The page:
http://www.digitaljournal.com/article/348508

Op-Ed: Doreen Lawrence — The whining never stops

Posted Apr 22, 2013 by Alexander Baron
Twenty years ago today, her son was murdered by a street gang. Doreen Lawrence has never forgotten that, and she has never allowed the Metropolitan Police to forget it either.
UK police.
File photo
UK police.
You gotta hand it to Doreen Lawrence, there aren't many people who have taken on the mighty Metropolitan Police, but not only did she take them on, she reduced them - macho culture and all - to a quivering wreck. And she and her now estranged husband were paid £320,000 by them - well, by the taxpayer - for failing to bring her son's murderers to book. That sum includes - no kidding - £98,898 for loss of earnings caused by psychiatric illness, and £7,000 for trips abroad to relieve stress. Nearly a hundred grand in lost earnings? She was a dinner lady, not an engineer, but the psychiatric illness, well, there's no arguing with that.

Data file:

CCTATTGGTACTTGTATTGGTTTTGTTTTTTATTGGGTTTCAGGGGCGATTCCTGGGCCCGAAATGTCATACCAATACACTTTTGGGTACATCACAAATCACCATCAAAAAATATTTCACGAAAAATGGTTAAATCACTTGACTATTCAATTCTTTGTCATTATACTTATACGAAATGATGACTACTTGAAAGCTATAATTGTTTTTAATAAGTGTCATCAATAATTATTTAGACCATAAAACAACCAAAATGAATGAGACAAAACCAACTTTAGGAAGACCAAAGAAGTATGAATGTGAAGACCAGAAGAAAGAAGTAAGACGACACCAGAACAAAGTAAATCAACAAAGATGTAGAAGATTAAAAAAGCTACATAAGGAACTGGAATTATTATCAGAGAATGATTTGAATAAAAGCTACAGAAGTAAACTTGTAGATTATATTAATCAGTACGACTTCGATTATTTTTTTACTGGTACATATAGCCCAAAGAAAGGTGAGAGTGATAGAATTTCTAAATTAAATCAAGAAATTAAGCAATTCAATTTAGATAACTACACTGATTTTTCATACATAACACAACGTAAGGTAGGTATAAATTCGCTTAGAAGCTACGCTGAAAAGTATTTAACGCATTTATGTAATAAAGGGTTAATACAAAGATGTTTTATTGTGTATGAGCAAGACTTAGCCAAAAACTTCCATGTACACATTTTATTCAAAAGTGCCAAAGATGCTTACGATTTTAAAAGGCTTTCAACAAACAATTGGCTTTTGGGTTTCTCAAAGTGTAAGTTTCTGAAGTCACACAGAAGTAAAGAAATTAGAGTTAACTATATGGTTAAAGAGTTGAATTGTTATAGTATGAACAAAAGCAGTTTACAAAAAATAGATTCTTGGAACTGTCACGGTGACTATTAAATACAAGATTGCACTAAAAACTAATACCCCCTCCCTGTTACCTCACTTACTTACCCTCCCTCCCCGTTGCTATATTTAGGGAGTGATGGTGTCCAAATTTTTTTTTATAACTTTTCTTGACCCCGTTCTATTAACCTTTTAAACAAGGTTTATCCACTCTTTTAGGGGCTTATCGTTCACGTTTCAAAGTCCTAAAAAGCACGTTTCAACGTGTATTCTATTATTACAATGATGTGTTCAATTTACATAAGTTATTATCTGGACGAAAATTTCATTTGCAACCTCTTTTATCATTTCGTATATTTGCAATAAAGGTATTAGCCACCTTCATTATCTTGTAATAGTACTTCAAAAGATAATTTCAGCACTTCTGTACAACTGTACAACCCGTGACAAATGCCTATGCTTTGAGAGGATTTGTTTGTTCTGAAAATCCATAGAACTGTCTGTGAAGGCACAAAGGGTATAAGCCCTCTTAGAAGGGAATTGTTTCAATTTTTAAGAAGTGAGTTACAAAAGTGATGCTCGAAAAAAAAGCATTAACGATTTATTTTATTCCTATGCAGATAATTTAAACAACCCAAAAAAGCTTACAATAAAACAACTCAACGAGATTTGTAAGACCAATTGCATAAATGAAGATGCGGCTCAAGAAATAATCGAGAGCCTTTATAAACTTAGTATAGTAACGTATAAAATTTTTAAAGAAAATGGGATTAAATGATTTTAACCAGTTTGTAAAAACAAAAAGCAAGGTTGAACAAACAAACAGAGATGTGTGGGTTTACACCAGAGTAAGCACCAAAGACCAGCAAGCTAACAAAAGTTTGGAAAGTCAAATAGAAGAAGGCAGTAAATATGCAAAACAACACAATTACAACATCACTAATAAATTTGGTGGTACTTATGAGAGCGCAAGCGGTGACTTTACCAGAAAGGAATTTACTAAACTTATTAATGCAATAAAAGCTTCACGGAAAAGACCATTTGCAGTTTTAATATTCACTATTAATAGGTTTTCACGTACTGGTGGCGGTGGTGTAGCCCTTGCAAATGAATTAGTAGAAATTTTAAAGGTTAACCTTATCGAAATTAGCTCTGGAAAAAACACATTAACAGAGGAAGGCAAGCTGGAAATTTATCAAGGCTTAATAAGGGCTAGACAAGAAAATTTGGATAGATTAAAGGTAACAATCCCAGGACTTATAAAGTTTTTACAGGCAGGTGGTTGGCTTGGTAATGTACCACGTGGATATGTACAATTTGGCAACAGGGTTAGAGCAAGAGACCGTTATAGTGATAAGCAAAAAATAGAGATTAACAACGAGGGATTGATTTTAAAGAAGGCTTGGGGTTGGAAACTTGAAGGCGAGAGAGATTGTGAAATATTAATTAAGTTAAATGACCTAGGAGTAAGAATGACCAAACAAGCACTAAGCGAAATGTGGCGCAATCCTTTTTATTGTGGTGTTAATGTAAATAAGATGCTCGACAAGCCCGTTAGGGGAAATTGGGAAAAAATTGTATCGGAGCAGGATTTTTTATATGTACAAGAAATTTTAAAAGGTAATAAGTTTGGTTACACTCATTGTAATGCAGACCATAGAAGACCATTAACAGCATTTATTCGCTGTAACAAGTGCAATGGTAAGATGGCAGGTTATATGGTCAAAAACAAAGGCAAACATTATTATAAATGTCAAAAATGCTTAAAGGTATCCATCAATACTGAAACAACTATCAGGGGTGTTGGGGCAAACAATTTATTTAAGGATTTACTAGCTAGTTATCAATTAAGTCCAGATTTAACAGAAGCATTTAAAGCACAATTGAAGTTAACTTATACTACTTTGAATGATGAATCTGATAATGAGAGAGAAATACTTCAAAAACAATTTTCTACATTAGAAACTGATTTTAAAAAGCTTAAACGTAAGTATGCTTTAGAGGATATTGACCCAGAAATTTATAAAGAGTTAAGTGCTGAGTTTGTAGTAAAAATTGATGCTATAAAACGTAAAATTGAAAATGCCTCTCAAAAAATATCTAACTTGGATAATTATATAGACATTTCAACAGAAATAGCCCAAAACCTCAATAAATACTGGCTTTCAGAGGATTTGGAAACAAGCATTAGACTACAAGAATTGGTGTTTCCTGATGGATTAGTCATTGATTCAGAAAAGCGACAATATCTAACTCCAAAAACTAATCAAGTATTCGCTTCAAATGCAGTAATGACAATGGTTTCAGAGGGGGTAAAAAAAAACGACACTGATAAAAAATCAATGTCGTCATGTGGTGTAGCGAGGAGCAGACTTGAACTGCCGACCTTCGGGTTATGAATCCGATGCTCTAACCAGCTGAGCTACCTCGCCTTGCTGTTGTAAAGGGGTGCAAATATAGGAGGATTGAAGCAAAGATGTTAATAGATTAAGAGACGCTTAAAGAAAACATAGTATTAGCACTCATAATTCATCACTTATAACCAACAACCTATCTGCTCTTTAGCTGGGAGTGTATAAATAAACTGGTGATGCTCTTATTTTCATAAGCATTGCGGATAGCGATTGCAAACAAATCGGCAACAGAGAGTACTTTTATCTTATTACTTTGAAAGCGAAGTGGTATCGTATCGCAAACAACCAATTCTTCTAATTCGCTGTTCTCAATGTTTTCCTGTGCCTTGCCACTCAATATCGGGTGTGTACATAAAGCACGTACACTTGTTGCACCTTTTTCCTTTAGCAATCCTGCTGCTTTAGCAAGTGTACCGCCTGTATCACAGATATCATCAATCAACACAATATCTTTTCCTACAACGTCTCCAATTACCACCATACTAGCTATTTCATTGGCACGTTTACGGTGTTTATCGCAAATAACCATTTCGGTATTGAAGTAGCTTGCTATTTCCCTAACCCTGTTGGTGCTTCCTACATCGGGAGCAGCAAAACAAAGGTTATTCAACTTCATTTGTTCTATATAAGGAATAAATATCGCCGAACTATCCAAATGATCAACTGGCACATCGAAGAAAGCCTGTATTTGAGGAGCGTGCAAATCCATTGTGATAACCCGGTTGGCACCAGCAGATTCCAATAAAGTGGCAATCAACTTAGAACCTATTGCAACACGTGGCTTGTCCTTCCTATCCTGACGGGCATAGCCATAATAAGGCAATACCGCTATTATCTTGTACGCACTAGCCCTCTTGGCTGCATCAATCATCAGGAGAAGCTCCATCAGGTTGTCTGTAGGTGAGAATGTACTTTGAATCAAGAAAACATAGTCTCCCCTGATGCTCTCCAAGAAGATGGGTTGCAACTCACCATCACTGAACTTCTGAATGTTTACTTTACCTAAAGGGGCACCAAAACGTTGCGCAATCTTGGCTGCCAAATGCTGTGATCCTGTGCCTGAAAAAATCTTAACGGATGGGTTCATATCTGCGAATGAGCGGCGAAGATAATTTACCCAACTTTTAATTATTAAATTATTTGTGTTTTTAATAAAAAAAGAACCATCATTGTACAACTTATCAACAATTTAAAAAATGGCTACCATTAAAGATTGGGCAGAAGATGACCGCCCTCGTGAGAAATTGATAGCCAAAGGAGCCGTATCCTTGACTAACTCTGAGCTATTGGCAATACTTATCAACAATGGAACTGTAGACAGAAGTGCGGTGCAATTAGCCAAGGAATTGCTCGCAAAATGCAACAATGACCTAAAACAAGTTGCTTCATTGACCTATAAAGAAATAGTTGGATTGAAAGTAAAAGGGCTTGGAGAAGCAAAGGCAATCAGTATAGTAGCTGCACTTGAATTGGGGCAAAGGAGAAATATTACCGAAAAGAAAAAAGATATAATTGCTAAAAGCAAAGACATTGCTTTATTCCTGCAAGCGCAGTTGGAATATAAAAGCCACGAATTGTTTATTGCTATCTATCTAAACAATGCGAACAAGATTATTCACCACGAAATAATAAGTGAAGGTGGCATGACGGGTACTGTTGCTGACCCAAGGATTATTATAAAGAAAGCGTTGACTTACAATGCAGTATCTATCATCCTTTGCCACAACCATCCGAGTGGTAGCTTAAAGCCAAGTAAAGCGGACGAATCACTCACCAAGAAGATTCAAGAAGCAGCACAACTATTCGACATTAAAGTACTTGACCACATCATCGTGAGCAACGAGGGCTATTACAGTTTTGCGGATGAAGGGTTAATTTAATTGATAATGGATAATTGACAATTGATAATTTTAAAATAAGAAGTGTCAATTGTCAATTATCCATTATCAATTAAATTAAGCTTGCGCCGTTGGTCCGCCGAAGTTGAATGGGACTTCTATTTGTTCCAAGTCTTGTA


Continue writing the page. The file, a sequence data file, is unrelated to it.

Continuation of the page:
Her son's killers have now been brought to book, perhaps, but at what cost? Two men are behind bars after being convicted by forensic evidence that was at best tainted, or even fabricated, and, more importantly, a bus has been driven through the rule of law by the abolition of double jeopardy. And guess what, she is still not satisfied.
She was recently interviewed by the Observer for the twentieth anniversary of her son's death, and as always it was one long whine. She was also interviewed for the Guardian blog earlier this month when she made the classic comment:
"If the police had done their job on the night Stephen died, nobody would ever know who I am".
So the police didn't do their job?
This drivel is parroted time and time again, along with the claim that the police were and are institutionally racist, but what does this nonsense actually mean?